It is commonly assumed that Moses was unaware of his Abrahamic heritage when he was growing up in Pharaoh’s court. But scripture indicates that Moses knew all along from whence he came. His adventure as an infant in an ark of bulrush, purposefully placed among the flags of the river, was probably not just an act of desperation on his mother’s part, but possibly all part of a well-laid out plan to save this special child alive. It just happened to be where Pharaoh’s daughter was wont to bathe and she just happened to want a son.
Furthermore, his sister was strategically placed to allow her to suggest to Pharaoh’s daughter a very special woman to nurse the child–the child’s own mother! Would she, could she, withhold from her own son the knowledge that he was a Hebrew, a thing which Pharaoh’s daughter already knew? He apparently did know it for when he was grown the Text says “he went unto his brethren, and looked on their burdens” (Ex. 2:13). Paul said Moses “refused to be called the son of Pharaoh’s daughter” and chose to “suffer affliction with the people of God” (Heb. 11:24,25). Upon seeing the fate of his Hebrew brethren, he sought to rectify an injustice and slew an Egyptian and hid him in the sand (Ex. 2:12).
If he had some knowledge that God was going to use him to deliver the children of Israel from Egyptian bondage, as some rabbinic traditions suggest (cf. also Heb. 11:23; Ex. 2:2), he may have thought he might do it on his own. But such a course of action never, ever works. God’s designs will be carried out in God’s own good time and in His own way (e.g., Gal. 4:4). Regardless, his actions incurred the wrath of Pharaoh and Moses’ own hopes of saving his brethren were dashed. Moses failed and fled for his life but God had His own plans for him.
Out in the dried up, harsh and unforgiving climes of the backside of the desert, on Mount Horeb, God appeared to Moses and informed him that he would deliver Israel out of Egypt (Ex. 3:7-10). Though he was once anxious to deliver his brethren out of bondage, Moses now only offered excuses to God as to why he was unfit to lead. “Who am I that I should go to Pharaoh?” (Ex. 3:11). “What shall I say unto them” when they ask “What is His name” (Ex. 3:13)? “But they won’t believe me” (Ex. 4:1)! But “I am not eloquent . . . but am slow of speech” (Ex. 4:10). “Send someone else, but not me” (Ex. 4:13). These are excuses, perhaps, with which none of us are unfamiliar. But when the LORD God almighty commands a thing, it will be done! And Moses went.
Whatever else might have been racing through Moses’ excited mind, from this point on he acted in great faith. Paul said “he endured, as seeing Him who is invisible” (Heb. 11:27). He faced great obstacles. His own people murmured against him ten times (Num. 14:22). Paul explicitly named Jannes and Jambres as having withstood Moses (II Tim. 3:8). Israel constantly joined themselves to false gods and acted sinfully. Enemies, like the Amalekites and the Midianites, constantly stood in the way as he led God’s people out of Egyptian bondage and to the promised land. But Moses endured and sang a song of triumph and faith after he and Israel were baptized in the sea and in the cloud (Ex. 14:21-15:19; I Cor. 10:1,2).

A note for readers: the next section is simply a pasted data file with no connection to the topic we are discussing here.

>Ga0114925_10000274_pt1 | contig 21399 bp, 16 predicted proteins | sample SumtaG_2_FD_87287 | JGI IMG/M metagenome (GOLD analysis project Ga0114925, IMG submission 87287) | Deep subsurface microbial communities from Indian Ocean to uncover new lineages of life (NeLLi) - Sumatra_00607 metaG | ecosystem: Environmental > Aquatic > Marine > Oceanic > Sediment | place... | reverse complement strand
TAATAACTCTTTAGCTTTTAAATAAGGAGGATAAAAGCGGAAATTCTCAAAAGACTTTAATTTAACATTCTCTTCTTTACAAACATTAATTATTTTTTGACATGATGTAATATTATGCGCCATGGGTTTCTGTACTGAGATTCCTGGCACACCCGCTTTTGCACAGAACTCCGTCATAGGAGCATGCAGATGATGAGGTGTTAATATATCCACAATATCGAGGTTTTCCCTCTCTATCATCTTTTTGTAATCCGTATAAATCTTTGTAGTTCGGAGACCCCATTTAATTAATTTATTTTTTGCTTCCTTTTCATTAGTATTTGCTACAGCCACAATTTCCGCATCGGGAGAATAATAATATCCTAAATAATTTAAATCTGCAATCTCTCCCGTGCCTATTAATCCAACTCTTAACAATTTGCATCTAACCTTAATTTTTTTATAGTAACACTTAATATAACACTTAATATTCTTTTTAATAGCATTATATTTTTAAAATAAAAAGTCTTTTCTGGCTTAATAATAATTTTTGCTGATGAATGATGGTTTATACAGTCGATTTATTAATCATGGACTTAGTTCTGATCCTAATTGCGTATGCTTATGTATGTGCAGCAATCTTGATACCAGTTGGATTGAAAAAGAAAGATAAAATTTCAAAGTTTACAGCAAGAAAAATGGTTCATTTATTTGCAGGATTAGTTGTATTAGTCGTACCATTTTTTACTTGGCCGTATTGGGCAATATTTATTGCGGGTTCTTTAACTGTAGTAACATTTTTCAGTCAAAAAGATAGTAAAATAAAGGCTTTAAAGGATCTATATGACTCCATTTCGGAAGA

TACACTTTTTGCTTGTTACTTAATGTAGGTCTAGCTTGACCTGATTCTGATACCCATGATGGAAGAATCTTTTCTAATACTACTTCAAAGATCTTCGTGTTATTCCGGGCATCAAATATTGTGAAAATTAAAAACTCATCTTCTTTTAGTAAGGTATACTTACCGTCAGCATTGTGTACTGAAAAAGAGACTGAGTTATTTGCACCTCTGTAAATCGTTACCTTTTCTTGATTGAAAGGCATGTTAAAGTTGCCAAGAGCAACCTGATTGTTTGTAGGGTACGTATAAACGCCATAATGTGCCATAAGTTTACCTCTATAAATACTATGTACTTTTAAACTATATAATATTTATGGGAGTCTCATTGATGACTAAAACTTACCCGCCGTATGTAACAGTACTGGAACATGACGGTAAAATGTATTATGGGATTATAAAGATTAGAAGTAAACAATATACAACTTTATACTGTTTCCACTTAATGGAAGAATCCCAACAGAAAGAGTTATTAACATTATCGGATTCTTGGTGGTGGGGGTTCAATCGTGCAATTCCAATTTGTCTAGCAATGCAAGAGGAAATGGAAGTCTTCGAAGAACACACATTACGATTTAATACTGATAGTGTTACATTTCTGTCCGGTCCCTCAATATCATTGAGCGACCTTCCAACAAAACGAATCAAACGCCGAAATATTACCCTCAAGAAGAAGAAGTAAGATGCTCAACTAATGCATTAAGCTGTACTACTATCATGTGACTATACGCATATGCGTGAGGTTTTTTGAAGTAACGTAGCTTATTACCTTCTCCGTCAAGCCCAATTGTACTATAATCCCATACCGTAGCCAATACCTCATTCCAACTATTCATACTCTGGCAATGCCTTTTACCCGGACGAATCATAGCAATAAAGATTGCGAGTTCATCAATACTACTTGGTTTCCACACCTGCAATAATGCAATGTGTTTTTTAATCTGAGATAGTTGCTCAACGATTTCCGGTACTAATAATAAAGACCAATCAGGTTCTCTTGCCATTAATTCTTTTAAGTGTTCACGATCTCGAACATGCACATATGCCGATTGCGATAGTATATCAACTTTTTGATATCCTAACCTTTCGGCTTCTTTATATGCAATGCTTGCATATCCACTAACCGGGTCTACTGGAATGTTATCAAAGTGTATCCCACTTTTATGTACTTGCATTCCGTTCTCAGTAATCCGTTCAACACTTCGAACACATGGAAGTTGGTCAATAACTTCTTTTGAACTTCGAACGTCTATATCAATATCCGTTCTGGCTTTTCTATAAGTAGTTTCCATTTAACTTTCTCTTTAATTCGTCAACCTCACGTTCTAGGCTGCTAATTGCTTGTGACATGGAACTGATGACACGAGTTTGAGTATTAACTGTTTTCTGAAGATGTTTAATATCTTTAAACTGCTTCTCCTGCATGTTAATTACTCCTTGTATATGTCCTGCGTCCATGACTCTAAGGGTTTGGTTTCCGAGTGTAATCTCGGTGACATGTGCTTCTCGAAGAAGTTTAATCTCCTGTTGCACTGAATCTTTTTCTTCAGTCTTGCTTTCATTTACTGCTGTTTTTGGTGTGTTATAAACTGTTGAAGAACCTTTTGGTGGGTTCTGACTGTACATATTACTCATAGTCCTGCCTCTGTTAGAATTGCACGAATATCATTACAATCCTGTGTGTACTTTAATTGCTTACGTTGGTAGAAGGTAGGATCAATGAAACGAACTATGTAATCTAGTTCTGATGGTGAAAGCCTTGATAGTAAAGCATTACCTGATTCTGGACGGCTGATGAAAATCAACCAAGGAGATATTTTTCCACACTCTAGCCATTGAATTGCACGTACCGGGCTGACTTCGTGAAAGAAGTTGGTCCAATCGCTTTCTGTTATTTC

God spoke with Moses as He spoke with no other. God spoke “face to face, as a man speaketh unto a friend” (Ex. 33:11). This was not literal. What Moses saw was the similitude of the Lord, for no man could see God’s face and live (Ex. 33:20; Num 12:8). But because Moses was faithful in all his house, he could speak to God intimately and freely, and God would not speak to him in dark speeches (Num. 12:6-8). In this respect, there arose not a prophet since in Israel, like unto Moses, whom the Lord knew (Deut. 34:10). However, Moses, by inspiration, did prophesy of One Prophet, like unto Moses, which was to come from among them and to Whom they should hearken (Deut. 18:15-18).
When the Lord stood on the Mount of Transfiguration, along with Moses and Elijah, Moses was able to speak with the Lord in person (Matt. 17:3; Mark 9:4). Then Moses spoke to God face to face. Wouldn’t it be wonderful to know the contents of their conversation! There, on the Mount of Transfiguration, Peter foolishly suggested that three tabernacles be built, one to honor Christ, Moses and Elijah (Matt. 17:4). But God spoke from heaven saying of Christ, “This is My beloved Son, in Whom I am well pleased; hear ye Him” (Matt. 17:5). After Pentecost, Peter finally understood, that Jesus was the One to Whom Moses’ prophesy of another prophet like unto him pointed (Acts 3:19-24).
Moses gave the children of Israel the law. The underlying principles of that law are the foundation for all the laws in western, civilized society. The law, itself, however, was given to the Jews. It served it’s God ordained purpose to expose sin and bring us unto the Christ (Rom. 3:20; 7:7; Gal. 3:24). As John states, the law was given by Moses, but grace and truth came by Jesus Christ (John 1:17). That Old Covenant was nailed to the cross and now we have a better Covenant, based on better promises and better blood (Col. 2:14; Heb. 7:19,22; 8:6; 9:23; 10:34; 11:35, 40; 12:24). And now we, after we have passed through the waters of baptism, may sing the New Song of Moses and the Lamb (Rev. 14:1-3; 15:3) as we strive to enter that better, heavenly country (Heb. 11:16).
Eric L. Padgett